Quitting Smoking Makes Me Itchy – What’s Going On?
When people quit smoking, they begin to go through withdrawal symptoms that can range from quite mild to more severe. The body is going through these changes because it is trying to get rid of all the harmful chemicals put into it over the years from smoking cigarettes.
This article will discuss why someone who is quitting smoking gets itchy, the most common places on the body that get itchy, ways to counteract some of the itchiness, and how Joseph R. Giove can help ease the itchiness symptoms with Clinical Hypnosis and Hypnotherapy.
Why Does Quitting smoking Make Me Itchy?
When a person has smoked for a long period of time their body gets used to the nicotine and other carcinogens that are inhaled from cigarette smoke. Once those chemicals are taken away, the body and mind have to compensate which then presents withdrawal systems.
One of those symptoms is itching all over the body. The body is trying to revert itself back to normal and is drying out the skin in order to do so, causing topical skin discomfort. Fortunately, this symptom is temporary and will only last a few weeks. If the itching persists longer than a month, consult a doctor because that could mean a more serious condition, such as allergies or an underlying illness.
The Most Common Places That Get Itchy
As the body is ridding itself of the many years of poisons that came from smoking, some rashes, dry skin, and blotches may present themselves. While these skin irritations are annoying to say the least, they are temporary and will go away as long as you remain cigarette free.
Some of the most common places that people get itchy are:
The extremities are the most common places for itching because they have the weakest defence systems. They are the farthest away from your heart and other organs that fight off diseases.
However, some people do experience an overall body itch that makes it feel like your skin is crawling. While some of this is caused by your dry skin, it is also in your mind. There are psychological factors associated with quitting smoking as well.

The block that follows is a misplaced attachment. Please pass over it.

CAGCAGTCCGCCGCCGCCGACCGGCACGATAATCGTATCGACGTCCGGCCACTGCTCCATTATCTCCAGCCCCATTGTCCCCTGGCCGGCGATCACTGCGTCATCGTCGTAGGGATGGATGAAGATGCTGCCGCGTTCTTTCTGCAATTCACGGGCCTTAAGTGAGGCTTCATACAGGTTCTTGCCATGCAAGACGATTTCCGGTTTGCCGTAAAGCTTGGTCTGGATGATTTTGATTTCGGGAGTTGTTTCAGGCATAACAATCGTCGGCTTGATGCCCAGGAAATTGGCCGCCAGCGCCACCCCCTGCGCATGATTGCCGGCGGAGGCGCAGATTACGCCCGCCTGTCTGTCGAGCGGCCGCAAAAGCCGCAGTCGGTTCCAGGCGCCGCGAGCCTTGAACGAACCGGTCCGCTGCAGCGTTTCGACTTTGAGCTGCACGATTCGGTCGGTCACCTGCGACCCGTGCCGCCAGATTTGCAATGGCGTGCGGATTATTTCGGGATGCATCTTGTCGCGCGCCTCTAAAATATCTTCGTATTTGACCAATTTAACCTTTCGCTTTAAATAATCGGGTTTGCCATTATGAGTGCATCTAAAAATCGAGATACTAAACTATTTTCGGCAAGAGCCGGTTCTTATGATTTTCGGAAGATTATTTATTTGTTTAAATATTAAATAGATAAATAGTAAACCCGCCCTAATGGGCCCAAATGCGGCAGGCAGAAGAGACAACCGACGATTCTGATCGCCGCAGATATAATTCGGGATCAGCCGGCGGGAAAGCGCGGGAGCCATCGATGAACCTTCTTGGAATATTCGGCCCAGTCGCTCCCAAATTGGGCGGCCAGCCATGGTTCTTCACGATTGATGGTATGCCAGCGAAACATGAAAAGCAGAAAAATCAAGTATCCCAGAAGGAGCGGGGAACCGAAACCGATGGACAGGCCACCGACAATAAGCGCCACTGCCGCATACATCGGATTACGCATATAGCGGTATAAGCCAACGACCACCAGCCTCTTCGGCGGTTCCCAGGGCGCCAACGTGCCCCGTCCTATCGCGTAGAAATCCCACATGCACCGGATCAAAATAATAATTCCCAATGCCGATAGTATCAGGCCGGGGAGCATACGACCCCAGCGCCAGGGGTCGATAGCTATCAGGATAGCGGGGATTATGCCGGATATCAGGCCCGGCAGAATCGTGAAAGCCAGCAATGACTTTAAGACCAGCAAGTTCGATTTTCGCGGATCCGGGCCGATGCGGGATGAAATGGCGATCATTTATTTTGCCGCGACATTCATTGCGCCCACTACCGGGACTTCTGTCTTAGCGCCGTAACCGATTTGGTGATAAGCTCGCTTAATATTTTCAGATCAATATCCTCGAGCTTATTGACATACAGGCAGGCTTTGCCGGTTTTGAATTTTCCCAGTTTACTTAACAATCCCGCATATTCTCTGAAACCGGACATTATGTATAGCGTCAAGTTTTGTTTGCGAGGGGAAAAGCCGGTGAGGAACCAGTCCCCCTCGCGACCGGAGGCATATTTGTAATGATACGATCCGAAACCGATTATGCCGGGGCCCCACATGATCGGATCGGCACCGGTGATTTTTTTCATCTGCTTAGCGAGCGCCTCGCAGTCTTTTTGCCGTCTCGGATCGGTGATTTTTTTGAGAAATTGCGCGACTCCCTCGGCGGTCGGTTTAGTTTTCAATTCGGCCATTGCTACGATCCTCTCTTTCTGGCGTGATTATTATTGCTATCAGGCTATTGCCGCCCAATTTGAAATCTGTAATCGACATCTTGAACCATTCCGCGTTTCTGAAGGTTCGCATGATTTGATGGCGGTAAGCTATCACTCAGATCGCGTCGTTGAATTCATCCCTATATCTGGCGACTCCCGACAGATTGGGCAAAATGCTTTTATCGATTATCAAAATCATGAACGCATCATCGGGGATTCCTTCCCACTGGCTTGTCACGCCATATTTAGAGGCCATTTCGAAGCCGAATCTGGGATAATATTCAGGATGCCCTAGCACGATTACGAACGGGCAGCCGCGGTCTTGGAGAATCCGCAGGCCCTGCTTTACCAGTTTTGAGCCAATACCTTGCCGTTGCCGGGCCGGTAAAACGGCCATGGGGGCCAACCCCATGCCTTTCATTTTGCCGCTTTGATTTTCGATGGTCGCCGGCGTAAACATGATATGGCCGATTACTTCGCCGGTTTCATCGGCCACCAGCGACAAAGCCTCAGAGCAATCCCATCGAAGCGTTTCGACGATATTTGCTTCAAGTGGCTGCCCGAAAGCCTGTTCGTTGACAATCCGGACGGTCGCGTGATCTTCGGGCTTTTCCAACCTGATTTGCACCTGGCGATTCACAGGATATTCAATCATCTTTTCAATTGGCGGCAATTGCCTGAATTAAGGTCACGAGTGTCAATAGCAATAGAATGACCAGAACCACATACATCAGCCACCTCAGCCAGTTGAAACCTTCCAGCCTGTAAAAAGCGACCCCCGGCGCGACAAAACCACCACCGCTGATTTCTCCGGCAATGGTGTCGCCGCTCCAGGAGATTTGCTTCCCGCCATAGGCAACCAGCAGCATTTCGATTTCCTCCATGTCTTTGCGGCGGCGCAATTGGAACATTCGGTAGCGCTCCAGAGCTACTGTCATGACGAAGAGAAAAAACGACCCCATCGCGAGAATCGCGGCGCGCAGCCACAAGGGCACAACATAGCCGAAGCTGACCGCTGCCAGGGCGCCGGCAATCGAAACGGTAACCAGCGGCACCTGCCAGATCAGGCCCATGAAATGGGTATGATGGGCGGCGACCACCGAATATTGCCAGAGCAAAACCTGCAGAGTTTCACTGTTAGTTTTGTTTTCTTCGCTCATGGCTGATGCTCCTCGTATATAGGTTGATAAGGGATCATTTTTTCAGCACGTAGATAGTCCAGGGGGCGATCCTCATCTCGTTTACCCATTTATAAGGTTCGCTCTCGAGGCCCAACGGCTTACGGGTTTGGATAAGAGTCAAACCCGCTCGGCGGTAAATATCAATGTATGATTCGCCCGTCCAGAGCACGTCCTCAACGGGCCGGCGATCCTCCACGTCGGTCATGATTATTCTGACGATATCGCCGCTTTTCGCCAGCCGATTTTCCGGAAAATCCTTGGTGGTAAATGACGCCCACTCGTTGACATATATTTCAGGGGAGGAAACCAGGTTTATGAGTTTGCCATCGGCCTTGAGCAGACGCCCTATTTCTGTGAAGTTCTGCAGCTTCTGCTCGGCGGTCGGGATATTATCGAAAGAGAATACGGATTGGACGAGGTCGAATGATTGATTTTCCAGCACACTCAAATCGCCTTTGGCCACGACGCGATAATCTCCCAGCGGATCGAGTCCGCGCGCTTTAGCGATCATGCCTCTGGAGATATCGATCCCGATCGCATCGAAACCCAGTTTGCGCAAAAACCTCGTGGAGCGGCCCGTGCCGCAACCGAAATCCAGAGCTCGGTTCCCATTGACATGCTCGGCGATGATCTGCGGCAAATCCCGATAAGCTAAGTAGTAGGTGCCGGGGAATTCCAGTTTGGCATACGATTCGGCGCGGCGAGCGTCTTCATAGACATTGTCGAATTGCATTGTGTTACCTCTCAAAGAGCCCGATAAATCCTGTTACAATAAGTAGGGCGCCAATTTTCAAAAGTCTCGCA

While people can develop a rash anywhere, the extremities are the most common places and are easily treatable. Should a rash persist for more than a month, or is in a place that makes you really uncomfortable, see a doctor right away.
Ways to Counteract Some of the Itchiness
The best ways to counteract the itching from quitting smoking is to use the same methods that nonsmokers use for these problems. For example, when people get dry skin they use a moisturizing lotion to get the skin back to normal. Dry, itchy skin is common for people when they quit smoking so finding a really good moisturizing lotion is really going to help. The same goes for an itchy scalp. Try a stronger, moisturizing shampoo to get rid of the dry, itchy skin. Coconut oil can also help, and can be applied to all areas of the body, including the scalp.
Some people often get blemishes or acne on their face or other areas. Revert back to your teenage years and use what worked for you then! The best way to clean your face is with regular soap and warm water because it doesn’t add any more oils to your skin than are needed.
If you are itchy in more than one place, then a nice warm bath will help you to relax. Try adding some anti-itching scents or liquids such as honey and cinnamon. This will also help your mind relax so you won’t be thinking about itching.
With the skin crawling issue, sometimes an antihistamine like Benadryl can help ease the itching. However, if it is more of a psychological problem than physical symptoms, then doing an activity to take your mind off the itching is the best way to go. Some good ways to keep busy are:
- Going out with a friend
- Concentrate on a work project
However you decide to counteract the itching that is happening from quitting smoking, make sure you stick with it and find the best way to stop the itch. If you stick with it, the itch will eventually subside and you will be much happier! And remember not to scratch!
Clinical Hypnosis and Hypnotherapy
Quitting smoking can be very difficult and stressful. The body goes through many stages of withdrawals, some are mild and some are more severe. One of these symptoms can be constant itching. If the itching is mild and manageable then simply prepare yourself with lotions, creams, and soaps and do the best you can. The itchiness will only last a few weeks. If the itching becomes too intense you might have to see a professional.
Joseph R. Giove is a certified Clinical Hypnotist with over 30 years of experience helping people quit smoking. He uses the power of the mind to help people break the habit of smoking and help keep them smoke free. Using his techniques will help relax the mind and let you cope with withdrawal symptoms such as intense itching much easier!